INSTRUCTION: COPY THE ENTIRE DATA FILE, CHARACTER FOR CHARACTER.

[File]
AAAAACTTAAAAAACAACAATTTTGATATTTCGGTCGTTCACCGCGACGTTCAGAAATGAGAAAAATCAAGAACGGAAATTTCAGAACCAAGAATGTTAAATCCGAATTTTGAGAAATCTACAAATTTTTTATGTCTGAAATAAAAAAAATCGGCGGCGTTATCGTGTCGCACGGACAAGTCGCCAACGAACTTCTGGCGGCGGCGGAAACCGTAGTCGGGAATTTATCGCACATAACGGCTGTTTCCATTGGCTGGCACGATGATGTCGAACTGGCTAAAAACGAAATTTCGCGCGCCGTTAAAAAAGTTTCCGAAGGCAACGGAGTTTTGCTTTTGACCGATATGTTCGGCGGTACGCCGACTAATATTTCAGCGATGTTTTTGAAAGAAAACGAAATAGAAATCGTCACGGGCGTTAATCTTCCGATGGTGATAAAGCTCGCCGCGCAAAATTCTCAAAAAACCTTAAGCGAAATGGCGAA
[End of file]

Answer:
AAAAACTTAAAAAACAACAATTTTGATATTTCGGTCGTTCACCGCGACGTTCAGAAATGAGAAAAATCAAGAACGGAAATTTCAGAACCAAGAATGTTAAATCCGAATTTTGAGAAATCTACAAATTTTTTATGTCTGAAATAAAAAAAATCGGCGGCGTTATCGTGTCGCACGGACAAGTCGCCAACGAACTTCTGGCGGCGGCGGAAACCGTAGTCGGGAATTTATCGCACATAACGGCTGTTTCCATTGGCTGGCACGATGATGTCGAACTGGCTAAAAACGAAATTTCGCGCGCCGTTAAAAAAGTTTCCGAAGGCAACGGAGTTTTGCTTTTGACCGATATGTTCGGCGGTACGCCGACTAATATTTCAGCGATGTTTTTGAAAGAAAACGAAATAGAAATCGTCACGGGCGTTAATCTTCCGATGGTGATAAAGCTCGCCGCGCAAAATTCTCAAAAAACCTTAAGCGAAATGGCGAA